Whole Foods Market Inc. wants to cut prices without sacrificing the local products that define its healthy image.

Investors are pushing the organic food pioneer to boost profit by operating more like a big-box grocer. Some smaller suppliers and industry consultants say the shift to a more centralized distribution structure and other changes risk compromising Whole Foods’ ability to keep stocked with the latest foodie trends and hot local brands.

“Shifting to national buyers can certainly deliver cost savings to Whole Foods, but at what price to the soul of the banner?” said Jim Cusson of brand consultancy Theory House.

Many of the changes are being spearheaded by Don Clark, a former Target Corp. executive hired in November 2015 to run Whole Foods’ grocery operations. The data analytics, centralized purchasing and strict shelf management he brought from Target could save money that Whole Foods can use to lower its relatively high prices, addressing a key customer complaint. But matching its competitors on price could also mean limiting how often it updates the products Whole Foods stocks.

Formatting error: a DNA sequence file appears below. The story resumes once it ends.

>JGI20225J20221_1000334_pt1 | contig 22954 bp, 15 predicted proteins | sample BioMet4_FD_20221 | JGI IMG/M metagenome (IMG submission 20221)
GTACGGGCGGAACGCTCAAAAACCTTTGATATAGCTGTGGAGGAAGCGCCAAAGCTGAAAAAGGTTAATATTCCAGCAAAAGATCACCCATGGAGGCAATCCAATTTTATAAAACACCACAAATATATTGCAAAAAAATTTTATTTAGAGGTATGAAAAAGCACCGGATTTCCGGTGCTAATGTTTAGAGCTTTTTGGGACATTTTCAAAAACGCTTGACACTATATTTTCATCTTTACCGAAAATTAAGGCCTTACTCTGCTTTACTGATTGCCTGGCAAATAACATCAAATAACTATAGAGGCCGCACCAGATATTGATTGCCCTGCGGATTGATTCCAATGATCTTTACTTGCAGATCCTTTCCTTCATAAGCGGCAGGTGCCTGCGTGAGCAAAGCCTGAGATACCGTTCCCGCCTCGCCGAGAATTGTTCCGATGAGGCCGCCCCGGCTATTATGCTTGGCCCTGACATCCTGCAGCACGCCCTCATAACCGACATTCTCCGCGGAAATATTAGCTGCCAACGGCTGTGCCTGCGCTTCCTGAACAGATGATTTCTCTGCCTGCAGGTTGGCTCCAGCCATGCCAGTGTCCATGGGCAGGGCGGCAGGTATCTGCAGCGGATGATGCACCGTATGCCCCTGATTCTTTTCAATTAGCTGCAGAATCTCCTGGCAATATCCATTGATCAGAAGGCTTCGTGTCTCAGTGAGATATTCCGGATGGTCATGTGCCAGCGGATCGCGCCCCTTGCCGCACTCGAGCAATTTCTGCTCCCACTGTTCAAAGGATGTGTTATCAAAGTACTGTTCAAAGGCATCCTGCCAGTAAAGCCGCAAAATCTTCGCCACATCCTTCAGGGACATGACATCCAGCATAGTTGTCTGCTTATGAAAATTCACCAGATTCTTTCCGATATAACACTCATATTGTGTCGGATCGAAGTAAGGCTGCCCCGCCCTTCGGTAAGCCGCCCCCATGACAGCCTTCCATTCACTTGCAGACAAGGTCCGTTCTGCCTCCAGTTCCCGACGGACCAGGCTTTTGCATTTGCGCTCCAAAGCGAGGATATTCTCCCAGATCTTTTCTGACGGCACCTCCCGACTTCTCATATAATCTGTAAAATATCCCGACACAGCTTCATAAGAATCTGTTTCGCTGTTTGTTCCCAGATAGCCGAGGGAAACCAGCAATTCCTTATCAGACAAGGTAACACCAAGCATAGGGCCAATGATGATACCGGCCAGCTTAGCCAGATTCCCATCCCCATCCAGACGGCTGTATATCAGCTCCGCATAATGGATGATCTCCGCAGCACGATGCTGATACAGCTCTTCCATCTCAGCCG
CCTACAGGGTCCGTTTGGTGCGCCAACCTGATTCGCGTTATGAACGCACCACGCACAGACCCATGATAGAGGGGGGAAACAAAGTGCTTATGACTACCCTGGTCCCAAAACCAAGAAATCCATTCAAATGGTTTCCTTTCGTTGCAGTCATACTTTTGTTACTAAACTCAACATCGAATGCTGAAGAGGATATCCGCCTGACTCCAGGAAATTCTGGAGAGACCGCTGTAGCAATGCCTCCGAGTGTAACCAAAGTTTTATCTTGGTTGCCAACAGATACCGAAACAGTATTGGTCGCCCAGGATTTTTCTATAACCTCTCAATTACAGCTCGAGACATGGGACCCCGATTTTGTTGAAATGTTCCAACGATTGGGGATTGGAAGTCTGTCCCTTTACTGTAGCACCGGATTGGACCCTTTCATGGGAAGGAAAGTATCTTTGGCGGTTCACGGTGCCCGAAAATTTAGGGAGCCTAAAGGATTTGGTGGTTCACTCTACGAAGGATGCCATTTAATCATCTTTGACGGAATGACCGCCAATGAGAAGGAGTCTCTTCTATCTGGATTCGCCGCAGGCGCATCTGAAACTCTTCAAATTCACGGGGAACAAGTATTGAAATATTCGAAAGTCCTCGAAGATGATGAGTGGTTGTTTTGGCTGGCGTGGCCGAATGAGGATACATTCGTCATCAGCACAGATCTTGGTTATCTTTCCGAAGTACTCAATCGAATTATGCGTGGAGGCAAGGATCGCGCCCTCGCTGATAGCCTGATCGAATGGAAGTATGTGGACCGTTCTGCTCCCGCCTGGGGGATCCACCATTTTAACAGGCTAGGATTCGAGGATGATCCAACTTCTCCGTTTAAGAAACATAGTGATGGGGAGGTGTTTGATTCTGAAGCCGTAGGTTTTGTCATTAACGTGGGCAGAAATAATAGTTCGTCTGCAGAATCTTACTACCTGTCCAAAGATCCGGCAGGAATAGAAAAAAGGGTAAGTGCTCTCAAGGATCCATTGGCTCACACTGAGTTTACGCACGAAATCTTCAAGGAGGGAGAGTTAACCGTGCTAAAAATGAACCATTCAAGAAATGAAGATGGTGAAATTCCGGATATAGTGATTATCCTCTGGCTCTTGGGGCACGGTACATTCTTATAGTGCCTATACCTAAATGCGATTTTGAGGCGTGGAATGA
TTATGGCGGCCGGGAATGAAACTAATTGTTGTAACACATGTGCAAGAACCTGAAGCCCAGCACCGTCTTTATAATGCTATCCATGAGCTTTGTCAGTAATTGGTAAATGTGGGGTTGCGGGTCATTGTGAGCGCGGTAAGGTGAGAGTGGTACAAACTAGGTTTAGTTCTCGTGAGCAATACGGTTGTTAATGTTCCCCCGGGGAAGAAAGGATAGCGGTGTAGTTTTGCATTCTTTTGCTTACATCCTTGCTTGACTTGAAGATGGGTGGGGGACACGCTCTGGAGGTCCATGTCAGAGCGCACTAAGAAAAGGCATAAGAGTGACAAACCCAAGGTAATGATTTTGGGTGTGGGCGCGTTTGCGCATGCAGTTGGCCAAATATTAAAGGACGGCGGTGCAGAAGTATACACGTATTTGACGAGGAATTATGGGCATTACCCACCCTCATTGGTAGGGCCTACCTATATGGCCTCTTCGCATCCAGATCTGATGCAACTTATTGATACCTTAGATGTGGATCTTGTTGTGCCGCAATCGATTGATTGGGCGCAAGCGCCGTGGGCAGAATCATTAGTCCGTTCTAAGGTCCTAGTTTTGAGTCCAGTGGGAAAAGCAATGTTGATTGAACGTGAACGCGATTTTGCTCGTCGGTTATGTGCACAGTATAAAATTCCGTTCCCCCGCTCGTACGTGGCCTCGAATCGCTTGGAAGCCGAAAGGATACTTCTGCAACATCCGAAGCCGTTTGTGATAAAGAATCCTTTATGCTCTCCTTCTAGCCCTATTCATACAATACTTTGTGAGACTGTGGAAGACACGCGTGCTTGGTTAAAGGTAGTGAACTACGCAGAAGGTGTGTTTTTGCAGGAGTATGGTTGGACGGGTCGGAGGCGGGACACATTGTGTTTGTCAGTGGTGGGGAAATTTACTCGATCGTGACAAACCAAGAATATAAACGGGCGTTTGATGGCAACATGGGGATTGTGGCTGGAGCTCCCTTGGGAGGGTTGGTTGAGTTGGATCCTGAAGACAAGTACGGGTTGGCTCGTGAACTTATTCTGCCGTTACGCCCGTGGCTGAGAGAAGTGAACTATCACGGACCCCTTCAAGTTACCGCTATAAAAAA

Whole Foods has long divided its 462 stores into 11 regions, each with distinct product offerings like local maple syrup and gourmet pickles. A quarter of Whole Foods shoppers that visited the chain in the past month did so for items they couldn’t find elsewhere, according to a survey by Kantar Retail. For those who also shopped at Wal-Mart Stores Inc., only 3% said exclusive brands were a top draw.

The shift comes as Whole Foods looks for a way out its longest stretch of same-store sales declines since going public in 1992. Whole Foods is under pressure from Jana Partners LLC, which last week said that along with allies it had amassed an 8.8% stake in Whole Foods. The firm is pushing for faster operational changes.

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